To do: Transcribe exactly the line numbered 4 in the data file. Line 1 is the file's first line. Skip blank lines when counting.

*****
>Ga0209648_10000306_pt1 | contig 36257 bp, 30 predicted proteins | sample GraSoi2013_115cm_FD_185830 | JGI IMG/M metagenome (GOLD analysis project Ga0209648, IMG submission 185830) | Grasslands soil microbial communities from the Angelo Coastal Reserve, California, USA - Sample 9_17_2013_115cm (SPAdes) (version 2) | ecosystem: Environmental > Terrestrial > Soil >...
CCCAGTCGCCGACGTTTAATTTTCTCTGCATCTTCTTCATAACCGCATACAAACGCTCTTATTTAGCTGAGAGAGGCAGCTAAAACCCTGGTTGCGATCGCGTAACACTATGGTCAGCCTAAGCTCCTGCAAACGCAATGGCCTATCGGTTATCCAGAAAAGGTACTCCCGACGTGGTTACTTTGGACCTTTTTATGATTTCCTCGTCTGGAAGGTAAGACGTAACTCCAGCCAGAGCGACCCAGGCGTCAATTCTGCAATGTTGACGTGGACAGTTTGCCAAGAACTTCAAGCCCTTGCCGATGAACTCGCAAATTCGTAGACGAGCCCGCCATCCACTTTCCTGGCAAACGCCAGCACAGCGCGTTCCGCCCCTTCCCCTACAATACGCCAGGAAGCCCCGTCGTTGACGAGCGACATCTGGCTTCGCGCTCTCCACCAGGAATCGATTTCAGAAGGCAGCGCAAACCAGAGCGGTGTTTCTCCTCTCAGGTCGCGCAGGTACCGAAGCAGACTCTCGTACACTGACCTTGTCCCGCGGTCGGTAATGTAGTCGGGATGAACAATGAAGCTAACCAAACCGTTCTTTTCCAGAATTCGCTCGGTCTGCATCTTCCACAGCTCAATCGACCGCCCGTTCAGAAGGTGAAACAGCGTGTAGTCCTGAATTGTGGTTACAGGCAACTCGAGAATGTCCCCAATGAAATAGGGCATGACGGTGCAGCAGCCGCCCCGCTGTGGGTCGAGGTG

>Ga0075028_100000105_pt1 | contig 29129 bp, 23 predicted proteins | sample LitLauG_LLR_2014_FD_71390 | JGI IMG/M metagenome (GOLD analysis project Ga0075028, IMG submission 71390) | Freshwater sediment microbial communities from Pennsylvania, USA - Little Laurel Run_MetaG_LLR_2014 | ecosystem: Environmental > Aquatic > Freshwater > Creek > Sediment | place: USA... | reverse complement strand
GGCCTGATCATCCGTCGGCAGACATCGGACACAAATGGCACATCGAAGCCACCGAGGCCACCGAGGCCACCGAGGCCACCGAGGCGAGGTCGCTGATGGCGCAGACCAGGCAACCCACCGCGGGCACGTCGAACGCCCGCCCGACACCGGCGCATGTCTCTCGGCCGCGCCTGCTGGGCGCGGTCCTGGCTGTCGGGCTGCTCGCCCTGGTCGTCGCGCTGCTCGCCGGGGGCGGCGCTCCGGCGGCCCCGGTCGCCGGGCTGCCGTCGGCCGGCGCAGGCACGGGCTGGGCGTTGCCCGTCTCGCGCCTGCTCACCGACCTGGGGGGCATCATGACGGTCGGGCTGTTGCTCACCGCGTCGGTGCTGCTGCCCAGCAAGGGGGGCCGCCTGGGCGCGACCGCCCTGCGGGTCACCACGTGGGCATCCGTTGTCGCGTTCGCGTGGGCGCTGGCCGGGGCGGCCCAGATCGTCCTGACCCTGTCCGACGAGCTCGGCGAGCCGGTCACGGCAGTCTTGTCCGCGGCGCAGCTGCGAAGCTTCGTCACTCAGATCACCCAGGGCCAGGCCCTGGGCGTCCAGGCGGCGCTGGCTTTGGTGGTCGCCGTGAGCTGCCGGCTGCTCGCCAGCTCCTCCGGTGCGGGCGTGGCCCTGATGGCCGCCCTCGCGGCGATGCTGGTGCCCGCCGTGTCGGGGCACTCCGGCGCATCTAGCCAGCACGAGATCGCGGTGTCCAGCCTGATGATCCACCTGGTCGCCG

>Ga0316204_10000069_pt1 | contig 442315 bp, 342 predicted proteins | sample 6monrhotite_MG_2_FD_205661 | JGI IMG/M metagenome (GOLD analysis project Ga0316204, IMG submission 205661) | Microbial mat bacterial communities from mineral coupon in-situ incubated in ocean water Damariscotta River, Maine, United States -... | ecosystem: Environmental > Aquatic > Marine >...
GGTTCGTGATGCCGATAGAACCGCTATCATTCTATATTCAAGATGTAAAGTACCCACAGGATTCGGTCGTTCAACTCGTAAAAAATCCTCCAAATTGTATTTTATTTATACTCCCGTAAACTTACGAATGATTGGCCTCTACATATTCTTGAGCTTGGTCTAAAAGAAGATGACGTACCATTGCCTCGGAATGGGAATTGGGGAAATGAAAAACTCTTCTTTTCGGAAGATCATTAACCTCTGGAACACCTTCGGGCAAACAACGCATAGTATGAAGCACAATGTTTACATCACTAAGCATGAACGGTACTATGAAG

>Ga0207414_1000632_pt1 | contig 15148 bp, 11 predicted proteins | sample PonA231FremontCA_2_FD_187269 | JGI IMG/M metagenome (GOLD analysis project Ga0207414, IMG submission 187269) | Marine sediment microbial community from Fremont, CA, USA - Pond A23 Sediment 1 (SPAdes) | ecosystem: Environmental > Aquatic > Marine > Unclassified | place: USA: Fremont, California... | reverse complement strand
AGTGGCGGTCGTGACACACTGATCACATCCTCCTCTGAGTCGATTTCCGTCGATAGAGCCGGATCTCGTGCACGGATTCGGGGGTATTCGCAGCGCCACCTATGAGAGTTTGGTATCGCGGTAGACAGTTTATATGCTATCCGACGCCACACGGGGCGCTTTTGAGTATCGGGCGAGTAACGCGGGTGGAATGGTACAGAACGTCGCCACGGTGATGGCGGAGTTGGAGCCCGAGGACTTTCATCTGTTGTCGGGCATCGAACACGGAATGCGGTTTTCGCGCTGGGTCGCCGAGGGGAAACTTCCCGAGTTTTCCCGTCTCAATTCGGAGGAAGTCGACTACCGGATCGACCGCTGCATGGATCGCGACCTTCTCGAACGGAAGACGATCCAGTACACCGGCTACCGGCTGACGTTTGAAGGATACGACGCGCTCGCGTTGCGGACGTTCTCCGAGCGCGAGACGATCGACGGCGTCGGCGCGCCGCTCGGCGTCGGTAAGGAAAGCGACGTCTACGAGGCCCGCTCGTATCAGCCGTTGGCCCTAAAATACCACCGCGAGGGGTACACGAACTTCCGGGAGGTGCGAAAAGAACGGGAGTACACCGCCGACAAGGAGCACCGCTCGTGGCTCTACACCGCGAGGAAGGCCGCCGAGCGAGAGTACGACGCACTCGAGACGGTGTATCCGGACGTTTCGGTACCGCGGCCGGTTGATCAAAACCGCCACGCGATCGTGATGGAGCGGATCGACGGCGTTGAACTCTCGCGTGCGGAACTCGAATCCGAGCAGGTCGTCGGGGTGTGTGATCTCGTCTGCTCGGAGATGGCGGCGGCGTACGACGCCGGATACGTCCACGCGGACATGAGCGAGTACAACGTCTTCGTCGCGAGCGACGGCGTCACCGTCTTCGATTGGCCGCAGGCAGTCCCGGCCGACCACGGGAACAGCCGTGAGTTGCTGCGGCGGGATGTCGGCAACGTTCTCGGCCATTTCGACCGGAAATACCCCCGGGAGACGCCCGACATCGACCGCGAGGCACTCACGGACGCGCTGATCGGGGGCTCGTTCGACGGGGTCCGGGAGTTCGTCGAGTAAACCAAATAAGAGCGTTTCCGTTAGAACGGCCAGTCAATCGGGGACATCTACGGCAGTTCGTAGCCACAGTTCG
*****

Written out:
GGCCTGATCATCCGTCGGCAGACATCGGACACAAATGGCACATCGAAGCCACCGAGGCCACCGAGGCCACCGAGGCCACCGAGGCGAGGTCGCTGATGGCGCAGACCAGGCAACCCACCGCGGGCACGTCGAACGCCCGCCCGACACCGGCGCATGTCTCTCGGCCGCGCCTGCTGGGCGCGGTCCTGGCTGTCGGGCTGCTCGCCCTGGTCGTCGCGCTGCTCGCCGGGGGCGGCGCTCCGGCGGCCCCGGTCGCCGGGCTGCCGTCGGCCGGCGCAGGCACGGGCTGGGCGTTGCCCGTCTCGCGCCTGCTCACCGACCTGGGGGGCATCATGACGGTCGGGCTGTTGCTCACCGCGTCGGTGCTGCTGCCCAGCAAGGGGGGCCGCCTGGGCGCGACCGCCCTGCGGGTCACCACGTGGGCATCCGTTGTCGCGTTCGCGTGGGCGCTGGCCGGGGCGGCCCAGATCGTCCTGACCCTGTCCGACGAGCTCGGCGAGCCGGTCACGGCAGTCTTGTCCGCGGCGCAGCTGCGAAGCTTCGTCACTCAGATCACCCAGGGCCAGGCCCTGGGCGTCCAGGCGGCGCTGGCTTTGGTGGTCGCCGTGAGCTGCCGGCTGCTCGCCAGCTCCTCCGGTGCGGGCGTGGCCCTGATGGCCGCCCTCGCGGCGATGCTGGTGCCCGCCGTGTCGGGGCACTCCGGCGCATCTAGCCAGCACGAGATCGCGGTGTCCAGCCTGATGATCCACCTGGTCGCCG